• Or a tree!  Last weekend while photographing these moose in Colorado I was becoming frustrated by the tall willows.  While the moose were more than okay with it, happily munching on one of their favorite foods, the willows were also limiting my view to head and antler shots.  So I did something I rarely do anymore: I climbed a tree.  I only had to go about 6 or 7 feet up to make a big difference in POV.  I ended up liking the shots with lower POV, those few without obscuring willows that is.  But how would I have known for sure without trying?
I had to get part-way up a tree to even get this much of a moose in the willows, Colorado.

I had to get part-way up a tree to even get this much of a moose in the willows, Colorado.

A fairly low POV, helped by finding an avenue through the willows, emphasized the size of this rather rude fellow.

A fairly low POV, helped by finding an avenue through the willows, emphasized the size of this rather rude fellow.

  • Tote a ladder around.  This is something I’ve only done a couple times, but it’s certainly a good solution in some circumstances.  For photos of people, just those few extra feet can really add variety and shift perspective dramatically.  For landscapes when you’re in a flat area, especially when shooting from the road where vegetation blocks the view, it can make the difference between getting the shot and getting skunked.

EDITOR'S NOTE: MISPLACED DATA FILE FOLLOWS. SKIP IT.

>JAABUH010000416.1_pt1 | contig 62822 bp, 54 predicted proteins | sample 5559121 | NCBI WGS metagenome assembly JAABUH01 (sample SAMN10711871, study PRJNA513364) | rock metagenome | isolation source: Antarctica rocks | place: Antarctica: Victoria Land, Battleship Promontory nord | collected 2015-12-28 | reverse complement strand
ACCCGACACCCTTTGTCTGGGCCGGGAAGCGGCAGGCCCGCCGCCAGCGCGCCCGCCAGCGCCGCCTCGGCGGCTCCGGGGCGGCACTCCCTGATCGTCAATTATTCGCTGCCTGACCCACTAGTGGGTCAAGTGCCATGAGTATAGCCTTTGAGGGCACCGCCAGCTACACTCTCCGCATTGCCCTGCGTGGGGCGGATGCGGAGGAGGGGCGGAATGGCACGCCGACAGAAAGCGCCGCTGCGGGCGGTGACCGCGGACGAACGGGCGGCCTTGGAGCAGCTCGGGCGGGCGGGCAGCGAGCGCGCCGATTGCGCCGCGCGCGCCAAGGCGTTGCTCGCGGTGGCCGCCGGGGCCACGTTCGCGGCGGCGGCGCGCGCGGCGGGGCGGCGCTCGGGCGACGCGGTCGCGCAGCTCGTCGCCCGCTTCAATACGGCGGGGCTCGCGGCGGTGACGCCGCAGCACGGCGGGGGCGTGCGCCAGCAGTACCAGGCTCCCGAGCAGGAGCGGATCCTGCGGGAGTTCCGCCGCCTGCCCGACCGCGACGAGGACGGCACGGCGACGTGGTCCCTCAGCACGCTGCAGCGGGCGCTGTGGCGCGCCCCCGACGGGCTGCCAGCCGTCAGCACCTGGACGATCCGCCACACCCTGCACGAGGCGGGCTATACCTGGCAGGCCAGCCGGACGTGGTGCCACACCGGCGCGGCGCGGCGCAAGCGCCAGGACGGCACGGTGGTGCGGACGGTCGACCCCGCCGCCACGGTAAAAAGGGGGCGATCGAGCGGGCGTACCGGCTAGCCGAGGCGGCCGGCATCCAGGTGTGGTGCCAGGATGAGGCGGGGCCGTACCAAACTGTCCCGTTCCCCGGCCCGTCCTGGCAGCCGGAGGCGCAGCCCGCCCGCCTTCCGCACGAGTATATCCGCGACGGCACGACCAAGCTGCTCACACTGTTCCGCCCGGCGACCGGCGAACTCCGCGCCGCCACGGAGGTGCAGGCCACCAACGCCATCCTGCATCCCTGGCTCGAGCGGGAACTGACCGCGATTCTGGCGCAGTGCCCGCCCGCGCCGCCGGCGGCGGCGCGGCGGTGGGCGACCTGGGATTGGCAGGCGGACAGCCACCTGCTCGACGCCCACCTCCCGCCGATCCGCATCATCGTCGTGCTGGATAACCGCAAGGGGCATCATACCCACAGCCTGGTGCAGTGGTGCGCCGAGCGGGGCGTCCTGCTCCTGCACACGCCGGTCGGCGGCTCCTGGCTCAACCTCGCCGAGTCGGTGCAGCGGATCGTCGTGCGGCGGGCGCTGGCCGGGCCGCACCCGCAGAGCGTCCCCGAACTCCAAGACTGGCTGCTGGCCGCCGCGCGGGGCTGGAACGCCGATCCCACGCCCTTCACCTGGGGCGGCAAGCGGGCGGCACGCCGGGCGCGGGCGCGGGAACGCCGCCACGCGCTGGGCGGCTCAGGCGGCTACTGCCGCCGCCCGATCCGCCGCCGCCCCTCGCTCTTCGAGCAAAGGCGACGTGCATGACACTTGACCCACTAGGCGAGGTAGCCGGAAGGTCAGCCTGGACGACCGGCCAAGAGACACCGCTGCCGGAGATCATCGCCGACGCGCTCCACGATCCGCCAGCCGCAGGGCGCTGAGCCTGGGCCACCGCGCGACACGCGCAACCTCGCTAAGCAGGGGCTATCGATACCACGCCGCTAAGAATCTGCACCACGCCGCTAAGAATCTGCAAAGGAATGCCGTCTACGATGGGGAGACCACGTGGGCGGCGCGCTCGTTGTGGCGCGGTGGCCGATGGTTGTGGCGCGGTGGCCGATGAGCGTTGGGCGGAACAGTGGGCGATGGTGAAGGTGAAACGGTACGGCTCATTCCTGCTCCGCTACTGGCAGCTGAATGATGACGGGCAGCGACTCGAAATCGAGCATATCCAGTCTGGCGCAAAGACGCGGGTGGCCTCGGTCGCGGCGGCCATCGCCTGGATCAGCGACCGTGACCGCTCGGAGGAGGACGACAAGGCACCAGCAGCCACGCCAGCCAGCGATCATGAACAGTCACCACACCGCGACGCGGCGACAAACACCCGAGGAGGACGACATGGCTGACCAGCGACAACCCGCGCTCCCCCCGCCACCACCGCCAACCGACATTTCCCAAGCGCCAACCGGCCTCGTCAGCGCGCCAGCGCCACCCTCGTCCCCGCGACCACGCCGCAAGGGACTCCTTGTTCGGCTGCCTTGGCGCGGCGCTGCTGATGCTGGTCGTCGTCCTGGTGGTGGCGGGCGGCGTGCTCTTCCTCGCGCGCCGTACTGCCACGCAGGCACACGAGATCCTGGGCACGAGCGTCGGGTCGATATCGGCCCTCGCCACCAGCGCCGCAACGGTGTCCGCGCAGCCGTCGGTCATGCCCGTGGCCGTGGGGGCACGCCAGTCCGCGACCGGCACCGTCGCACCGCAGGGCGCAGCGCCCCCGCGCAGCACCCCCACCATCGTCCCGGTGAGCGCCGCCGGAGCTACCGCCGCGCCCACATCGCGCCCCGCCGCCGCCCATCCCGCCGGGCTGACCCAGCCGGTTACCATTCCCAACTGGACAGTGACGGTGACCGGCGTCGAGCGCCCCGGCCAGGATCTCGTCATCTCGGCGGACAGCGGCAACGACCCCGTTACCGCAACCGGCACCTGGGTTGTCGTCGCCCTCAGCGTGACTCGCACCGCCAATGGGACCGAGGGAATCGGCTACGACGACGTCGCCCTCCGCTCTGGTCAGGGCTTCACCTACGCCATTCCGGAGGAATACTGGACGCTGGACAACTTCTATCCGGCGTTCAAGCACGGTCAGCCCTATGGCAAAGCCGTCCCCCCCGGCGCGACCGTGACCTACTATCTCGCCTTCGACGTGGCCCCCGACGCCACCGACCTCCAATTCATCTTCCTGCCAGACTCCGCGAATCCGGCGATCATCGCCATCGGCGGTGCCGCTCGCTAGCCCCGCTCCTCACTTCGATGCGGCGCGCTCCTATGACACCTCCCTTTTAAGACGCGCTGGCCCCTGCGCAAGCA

• Go flying.  I’m always on a budget, but on occasion it has worked out to charter a flight in a small plane.  In the Okavango Delta, for example, I went in with a couple other people and took a spectacular flight over the enormous wetlands in northern Botswana, looking down on elephant and antelope herds.  If money is no problem, a helicopter flight is the best option of all.  You can hover for one thing, allowing extra time to shoot.  In addition, being able to land anywhere (if regulations permit) makes choppers my all-time favorite mode of air travel.

 

  • Get a drone.  I don’t really like drones.  For some reason they annoy me, and besides I like to be physically behind the camera.  But I have to admit that drones allow you to dramatically raise point of view in a hurry.  They also allow you to put the camera into places that are impossible to get to.

A low POV and wide angle helps to lend a sense of depth to this shot of a glacial tarn high in the Rockies.

I sometimes catch myself getting lazy when I’m out shooting.  Not often, but it happens.  I’ve learned that attitude has so much to do with photography, and occasionally the enthusiasm and motivation is just not there.  In those cases I think it’s best to just enjoy the place you’re in without photographing anything.  Of course us photogs. have a hard time doing this.

But if you are standing in one place and not varying your point of view, ask yourself if you really want to be out shooting that day.  A good way to check if you are truly motivated  is to simply observe yourself.  Are you moving your feet?  Are you changing position and height?